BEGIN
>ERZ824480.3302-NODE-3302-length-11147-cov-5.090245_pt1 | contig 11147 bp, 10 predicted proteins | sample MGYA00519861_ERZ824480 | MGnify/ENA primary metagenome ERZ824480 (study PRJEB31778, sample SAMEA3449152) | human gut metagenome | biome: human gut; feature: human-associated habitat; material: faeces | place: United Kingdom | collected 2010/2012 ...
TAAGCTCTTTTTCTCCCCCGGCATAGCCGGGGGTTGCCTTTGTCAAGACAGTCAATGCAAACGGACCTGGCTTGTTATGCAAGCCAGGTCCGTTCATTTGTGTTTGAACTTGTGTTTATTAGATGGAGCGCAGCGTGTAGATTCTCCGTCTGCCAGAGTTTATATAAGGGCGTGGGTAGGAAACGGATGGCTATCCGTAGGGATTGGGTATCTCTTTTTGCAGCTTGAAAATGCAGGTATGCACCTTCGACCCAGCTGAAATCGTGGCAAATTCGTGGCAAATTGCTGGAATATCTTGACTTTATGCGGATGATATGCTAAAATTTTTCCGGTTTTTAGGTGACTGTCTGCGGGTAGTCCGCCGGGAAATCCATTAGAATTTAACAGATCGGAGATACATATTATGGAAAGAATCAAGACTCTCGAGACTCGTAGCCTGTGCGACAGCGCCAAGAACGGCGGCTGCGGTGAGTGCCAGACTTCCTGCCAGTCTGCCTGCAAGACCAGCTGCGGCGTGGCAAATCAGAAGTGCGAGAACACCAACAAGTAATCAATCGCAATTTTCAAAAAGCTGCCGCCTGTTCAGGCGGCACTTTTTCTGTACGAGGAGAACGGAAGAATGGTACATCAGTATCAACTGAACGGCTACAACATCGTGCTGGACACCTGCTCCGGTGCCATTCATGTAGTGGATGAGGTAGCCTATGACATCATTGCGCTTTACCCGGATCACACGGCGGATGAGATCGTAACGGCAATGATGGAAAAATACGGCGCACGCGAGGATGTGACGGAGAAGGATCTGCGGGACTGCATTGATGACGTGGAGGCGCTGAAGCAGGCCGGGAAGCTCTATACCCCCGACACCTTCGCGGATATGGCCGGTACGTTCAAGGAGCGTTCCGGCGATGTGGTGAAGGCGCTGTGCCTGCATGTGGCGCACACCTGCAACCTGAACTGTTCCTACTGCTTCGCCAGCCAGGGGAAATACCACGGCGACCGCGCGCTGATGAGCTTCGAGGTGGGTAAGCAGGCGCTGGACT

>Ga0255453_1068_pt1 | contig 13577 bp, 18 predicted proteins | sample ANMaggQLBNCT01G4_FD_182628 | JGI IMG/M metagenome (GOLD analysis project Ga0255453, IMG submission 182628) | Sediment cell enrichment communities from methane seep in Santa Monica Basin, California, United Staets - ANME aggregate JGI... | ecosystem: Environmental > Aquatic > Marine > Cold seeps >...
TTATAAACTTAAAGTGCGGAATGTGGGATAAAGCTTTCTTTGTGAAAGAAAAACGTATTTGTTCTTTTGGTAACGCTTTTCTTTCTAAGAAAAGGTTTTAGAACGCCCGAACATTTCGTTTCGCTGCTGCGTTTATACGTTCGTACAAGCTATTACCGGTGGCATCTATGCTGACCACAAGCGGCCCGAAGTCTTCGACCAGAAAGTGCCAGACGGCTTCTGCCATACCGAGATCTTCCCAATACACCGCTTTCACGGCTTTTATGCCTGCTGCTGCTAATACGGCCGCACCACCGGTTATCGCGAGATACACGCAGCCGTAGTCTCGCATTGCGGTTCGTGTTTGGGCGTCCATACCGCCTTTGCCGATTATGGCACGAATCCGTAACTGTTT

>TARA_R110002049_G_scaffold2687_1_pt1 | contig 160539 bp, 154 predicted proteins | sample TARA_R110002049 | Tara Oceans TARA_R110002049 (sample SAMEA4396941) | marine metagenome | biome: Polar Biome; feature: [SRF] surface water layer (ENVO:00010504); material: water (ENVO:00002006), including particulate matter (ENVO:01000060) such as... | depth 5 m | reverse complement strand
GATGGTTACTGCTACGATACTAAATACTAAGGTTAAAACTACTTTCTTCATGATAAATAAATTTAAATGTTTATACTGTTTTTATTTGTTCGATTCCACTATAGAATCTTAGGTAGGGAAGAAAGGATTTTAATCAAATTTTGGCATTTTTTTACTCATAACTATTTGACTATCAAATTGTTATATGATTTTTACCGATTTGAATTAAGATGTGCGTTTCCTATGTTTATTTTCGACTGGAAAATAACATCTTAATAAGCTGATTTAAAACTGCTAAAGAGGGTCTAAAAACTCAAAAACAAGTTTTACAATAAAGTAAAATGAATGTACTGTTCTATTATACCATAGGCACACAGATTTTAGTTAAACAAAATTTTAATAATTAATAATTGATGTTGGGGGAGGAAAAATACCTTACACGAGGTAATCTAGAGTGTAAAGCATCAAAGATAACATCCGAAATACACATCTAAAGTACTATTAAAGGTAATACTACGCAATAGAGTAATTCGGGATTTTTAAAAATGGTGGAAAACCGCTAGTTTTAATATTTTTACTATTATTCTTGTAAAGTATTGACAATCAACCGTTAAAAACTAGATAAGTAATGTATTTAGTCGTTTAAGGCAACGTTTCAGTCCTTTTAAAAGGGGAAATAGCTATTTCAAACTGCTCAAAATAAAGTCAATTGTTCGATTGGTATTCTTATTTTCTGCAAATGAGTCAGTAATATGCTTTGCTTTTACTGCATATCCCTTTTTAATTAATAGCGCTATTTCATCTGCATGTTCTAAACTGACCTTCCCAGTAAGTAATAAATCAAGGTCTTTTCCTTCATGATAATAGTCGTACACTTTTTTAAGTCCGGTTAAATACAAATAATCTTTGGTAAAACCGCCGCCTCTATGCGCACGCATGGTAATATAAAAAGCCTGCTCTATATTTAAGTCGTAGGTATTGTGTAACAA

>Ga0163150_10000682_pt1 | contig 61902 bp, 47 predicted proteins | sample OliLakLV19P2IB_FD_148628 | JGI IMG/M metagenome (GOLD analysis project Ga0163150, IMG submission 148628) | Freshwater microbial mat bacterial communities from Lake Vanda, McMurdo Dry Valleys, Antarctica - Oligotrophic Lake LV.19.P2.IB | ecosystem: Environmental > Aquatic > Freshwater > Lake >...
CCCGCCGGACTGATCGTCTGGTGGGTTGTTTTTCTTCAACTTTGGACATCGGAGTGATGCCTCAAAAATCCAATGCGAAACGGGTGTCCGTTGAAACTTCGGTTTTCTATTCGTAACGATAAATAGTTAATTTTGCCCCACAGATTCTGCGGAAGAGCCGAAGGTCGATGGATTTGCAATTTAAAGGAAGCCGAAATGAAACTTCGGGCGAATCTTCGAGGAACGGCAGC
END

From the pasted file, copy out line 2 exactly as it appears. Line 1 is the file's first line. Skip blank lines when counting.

TAAGCTCTTTTTCTCCCCCGGCATAGCCGGGGGTTGCCTTTGTCAAGACAGTCAATGCAAACGGACCTGGCTTGTTATGCAAGCCAGGTCCGTTCATTTGTGTTTGAACTTGTGTTTATTAGATGGAGCGCAGCGTGTAGATTCTCCGTCTGCCAGAGTTTATATAAGGGCGTGGGTAGGAAACGGATGGCTATCCGTAGGGATTGGGTATCTCTTTTTGCAGCTTGAAAATGCAGGTATGCACCTTCGACCCAGCTGAAATCGTGGCAAATTCGTGGCAAATTGCTGGAATATCTTGACTTTATGCGGATGATATGCTAAAATTTTTCCGGTTTTTAGGTGACTGTCTGCGGGTAGTCCGCCGGGAAATCCATTAGAATTTAACAGATCGGAGATACATATTATGGAAAGAATCAAGACTCTCGAGACTCGTAGCCTGTGCGACAGCGCCAAGAACGGCGGCTGCGGTGAGTGCCAGACTTCCTGCCAGTCTGCCTGCAAGACCAGCTGCGGCGTGGCAAATCAGAAGTGCGAGAACACCAACAAGTAATCAATCGCAATTTTCAAAAAGCTGCCGCCTGTTCAGGCGGCACTTTTTCTGTACGAGGAGAACGGAAGAATGGTACATCAGTATCAACTGAACGGCTACAACATCGTGCTGGACACCTGCTCCGGTGCCATTCATGTAGTGGATGAGGTAGCCTATGACATCATTGCGCTTTACCCGGATCACACGGCGGATGAGATCGTAACGGCAATGATGGAAAAATACGGCGCACGCGAGGATGTGACGGAGAAGGATCTGCGGGACTGCATTGATGACGTGGAGGCGCTGAAGCAGGCCGGGAAGCTCTATACCCCCGACACCTTCGCGGATATGGCCGGTACGTTCAAGGAGCGTTCCGGCGATGTGGTGAAGGCGCTGTGCCTGCATGTGGCGCACACCTGCAACCTGAACTGTTCCTACTGCTTCGCCAGCCAGGGGAAATACCACGGCGACCGCGCGCTGATGAGCTTCGAGGTGGGTAAGCAGGCGCTGGACT